Ureteral transitional cell carcinoma

From Dog
A Beagle with ureteral transitional cell carcinoma showing a cast-like mass (T) filling ureteral lumen. The neoplasm has invaded ureteral wall (arrow) [1]

Ureteral transitional cell carcinoma is a rare metastatic ureteral neoplasm of the dog.

These tumors form as neoplastic changes to the ureteral transitional epithelium.

The etiology of TCC is not completely understood, and is likely multifactorial, but a number of risk factors have been associated with this condition including obesity, diet and environmental pollutants[2].

Clinically affected dogs are more often female dogs, with a predisposition reported in Scottish Terrier, Beagle, and Airedale Terrier breeds[3].

Clinically affected dogs usually present with fever, anorexia and a palpable abdominal mass. Hematuria may be evident with urinalysis[1]. Hypertrophic osteopathy, which is an infrequent finding in dogs with urinary bladder transitional cell carcinoma[4], has not been reported in this form of neoplasm.

Varying hematological changes may be observed such as leucocytosis and azotemia but are inconsistent.

These tumors are often located at the ureterovesicular junction and can grow to a significant size, resulting in secondary ureteral stenosis, secondary renal hydronephrosis and chronic renal disease.

Ascending secondary bacterial infections may contribute to a fulminating pyelonephritis.

Diagnosis is based on clinical history, radiographic and ultrasonographic imaging studies and histological examination of biopsied tissue samples.

Tumor grading is performed to ascertain metastatic index and therapeutic response.

  • grade 1 is well differentiated
  • grade 2 moderately differentiated (most common)
  • grade 3 is anaplastic

A differential diagnosis would include lymphoma, urolithiasis and urinary transitional cell carcinoma.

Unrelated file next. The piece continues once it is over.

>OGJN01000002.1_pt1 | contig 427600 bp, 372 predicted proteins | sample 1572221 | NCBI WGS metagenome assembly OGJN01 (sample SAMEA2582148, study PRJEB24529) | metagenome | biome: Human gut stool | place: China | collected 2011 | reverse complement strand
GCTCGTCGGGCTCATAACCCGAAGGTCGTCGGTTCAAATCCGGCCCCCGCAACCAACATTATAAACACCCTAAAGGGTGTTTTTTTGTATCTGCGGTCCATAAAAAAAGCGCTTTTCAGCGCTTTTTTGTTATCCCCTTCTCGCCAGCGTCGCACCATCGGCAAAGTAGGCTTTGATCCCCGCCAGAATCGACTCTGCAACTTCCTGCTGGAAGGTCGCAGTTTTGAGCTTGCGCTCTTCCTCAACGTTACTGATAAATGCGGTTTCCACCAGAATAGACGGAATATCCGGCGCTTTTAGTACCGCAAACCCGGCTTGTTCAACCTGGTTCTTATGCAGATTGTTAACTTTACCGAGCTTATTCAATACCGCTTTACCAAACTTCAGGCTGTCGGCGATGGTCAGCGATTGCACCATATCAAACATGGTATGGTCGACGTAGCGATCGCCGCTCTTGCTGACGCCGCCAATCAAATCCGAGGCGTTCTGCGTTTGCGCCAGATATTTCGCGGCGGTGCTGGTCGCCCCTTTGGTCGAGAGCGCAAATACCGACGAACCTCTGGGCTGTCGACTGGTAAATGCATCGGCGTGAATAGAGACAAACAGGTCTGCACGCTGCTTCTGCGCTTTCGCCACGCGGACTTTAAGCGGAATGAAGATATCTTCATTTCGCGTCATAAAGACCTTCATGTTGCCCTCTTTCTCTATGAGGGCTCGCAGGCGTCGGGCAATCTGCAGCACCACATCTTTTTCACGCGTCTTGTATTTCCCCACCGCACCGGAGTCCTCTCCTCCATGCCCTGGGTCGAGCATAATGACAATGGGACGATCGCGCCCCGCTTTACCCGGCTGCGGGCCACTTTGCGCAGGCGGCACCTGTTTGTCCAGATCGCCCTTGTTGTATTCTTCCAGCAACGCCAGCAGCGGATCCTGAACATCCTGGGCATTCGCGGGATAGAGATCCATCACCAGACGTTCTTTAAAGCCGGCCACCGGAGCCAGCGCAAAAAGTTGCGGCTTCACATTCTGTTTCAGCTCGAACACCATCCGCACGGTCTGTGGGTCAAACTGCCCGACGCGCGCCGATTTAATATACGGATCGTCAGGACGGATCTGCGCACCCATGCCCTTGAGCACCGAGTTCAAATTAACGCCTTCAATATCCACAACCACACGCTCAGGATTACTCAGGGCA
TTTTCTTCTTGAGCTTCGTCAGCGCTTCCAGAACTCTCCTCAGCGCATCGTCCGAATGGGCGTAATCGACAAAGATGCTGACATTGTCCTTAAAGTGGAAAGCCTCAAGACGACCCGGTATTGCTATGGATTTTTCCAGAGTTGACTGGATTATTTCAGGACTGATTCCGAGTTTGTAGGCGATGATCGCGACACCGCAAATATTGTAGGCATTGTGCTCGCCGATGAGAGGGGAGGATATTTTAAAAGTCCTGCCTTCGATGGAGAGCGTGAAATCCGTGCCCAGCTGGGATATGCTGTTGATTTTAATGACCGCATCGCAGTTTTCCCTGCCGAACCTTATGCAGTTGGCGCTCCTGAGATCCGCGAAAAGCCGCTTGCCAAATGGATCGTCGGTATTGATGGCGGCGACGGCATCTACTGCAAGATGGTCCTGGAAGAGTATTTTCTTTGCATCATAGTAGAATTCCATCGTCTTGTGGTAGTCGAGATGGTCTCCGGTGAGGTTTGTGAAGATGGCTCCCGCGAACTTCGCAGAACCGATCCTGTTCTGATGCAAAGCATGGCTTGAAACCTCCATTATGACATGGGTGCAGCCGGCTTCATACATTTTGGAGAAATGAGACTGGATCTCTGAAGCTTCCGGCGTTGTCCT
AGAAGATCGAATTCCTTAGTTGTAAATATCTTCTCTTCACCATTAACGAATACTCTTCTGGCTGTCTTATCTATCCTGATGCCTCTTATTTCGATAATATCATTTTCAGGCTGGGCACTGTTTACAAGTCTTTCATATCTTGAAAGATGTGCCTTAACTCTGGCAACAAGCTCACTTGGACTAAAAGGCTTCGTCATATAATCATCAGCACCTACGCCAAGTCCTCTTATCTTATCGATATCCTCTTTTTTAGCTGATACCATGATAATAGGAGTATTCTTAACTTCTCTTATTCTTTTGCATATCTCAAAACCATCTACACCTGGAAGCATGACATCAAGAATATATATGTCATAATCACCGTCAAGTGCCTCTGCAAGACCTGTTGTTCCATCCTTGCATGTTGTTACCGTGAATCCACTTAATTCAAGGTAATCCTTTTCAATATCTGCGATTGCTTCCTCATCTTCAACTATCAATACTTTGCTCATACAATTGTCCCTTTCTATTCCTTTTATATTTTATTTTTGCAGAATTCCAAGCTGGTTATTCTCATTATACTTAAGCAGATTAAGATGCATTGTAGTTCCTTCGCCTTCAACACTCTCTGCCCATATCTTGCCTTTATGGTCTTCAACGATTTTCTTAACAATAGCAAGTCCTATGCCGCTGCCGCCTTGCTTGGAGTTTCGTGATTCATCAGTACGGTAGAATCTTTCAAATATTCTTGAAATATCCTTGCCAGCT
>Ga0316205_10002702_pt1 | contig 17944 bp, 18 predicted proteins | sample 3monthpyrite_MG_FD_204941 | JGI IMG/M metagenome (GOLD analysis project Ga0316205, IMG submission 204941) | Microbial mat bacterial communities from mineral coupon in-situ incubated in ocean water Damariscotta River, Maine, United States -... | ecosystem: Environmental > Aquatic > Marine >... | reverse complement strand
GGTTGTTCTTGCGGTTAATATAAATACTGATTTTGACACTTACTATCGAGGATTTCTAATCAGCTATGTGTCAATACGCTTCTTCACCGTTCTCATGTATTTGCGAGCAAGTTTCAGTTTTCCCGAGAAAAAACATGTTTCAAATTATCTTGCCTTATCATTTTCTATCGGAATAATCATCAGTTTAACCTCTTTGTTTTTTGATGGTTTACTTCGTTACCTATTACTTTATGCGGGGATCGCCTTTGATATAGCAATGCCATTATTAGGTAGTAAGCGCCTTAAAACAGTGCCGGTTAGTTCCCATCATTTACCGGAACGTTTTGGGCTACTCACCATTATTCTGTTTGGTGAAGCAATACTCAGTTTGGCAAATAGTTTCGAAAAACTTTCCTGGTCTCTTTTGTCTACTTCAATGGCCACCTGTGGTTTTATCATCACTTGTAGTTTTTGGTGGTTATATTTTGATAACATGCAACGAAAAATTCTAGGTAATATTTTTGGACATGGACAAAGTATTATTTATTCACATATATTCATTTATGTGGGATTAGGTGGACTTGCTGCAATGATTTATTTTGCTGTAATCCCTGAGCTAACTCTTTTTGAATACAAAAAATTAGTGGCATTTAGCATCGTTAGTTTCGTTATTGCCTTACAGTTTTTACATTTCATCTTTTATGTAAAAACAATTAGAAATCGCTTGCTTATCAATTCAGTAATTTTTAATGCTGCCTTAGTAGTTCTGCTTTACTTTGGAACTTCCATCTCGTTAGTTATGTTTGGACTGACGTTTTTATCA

Treatment options available include surgical nephroureterectomy, ureteral resection and anastomosis, ureterocolonic anastomosis[5][6], radiation therapy[7] and chemotherapy (e.g. gemcitabine, cisplatin and sunitinib)[8].

Palliative care would include non-steroidal anti-inflammatory drugs (e.g. piroxicam or meloxicam)[9].

Ultrasound guided laser ablation has also been performed in urinary bladder transitional cell carcinomas but may be unsuitable in these cases[10].

In dogs, the prognosis is guarded in most cases.

References

  1. 1.0 1.1 Hanika C & Rebar AH (1980) Ureteral transitional cell carcinoma in the dog. Vet Pathol 17(5):643-646
  2. Henry CJ (2003) Management of transitional cell carcinoma. Vet Clin North Am Small Anim Pract 33:597–613
  3. Mutsaers AJ et al (2003) Canine transitional cell carcinoma. J Vet Intern Med 17:136–144
  4. Grillo TP et al (2007) Hypertrophic osteopathy associated with renal pelvis transitional cell carcinoma in a dog. Can Vet J 48(7):745-747
  5. Stone EA et al (1988) Ureterocolonic anastomosis in ten dogs with transitional cell carcinoma. Vet Surg 17(3):147-153
  6. Montgomery RD & Hankes GH (1987) Ureterocolonic anastomosis in a dog with transitional cell carcinoma of the urinary bladder. J Am Vet Med Assoc 190(11):1427-1429
  7. Withrow SJ et al (1989) Intraoperative irradiation of 16 spontaneously occurring canine neoplasms. Vet Surg 18(1):7-11
  8. Vogelzang NJ et al (2013) Antiangiogenic agents, chemotherapy, and the treatment of metastatic transitional cell carcinoma. J Clin Oncol 31(6):670-675
  9. Henry CJ (2003) Management of transitional cell carcinoma. Vet Clin Small Anim 33:597–613
  10. Cerf DJ & Lindquist EC (2012) Palliative ultrasound-guided endoscopic diode laser ablation of transitional cell carcinomas of the lower urinary tract in dogs. J Am Vet Med Assoc 240(1):51-60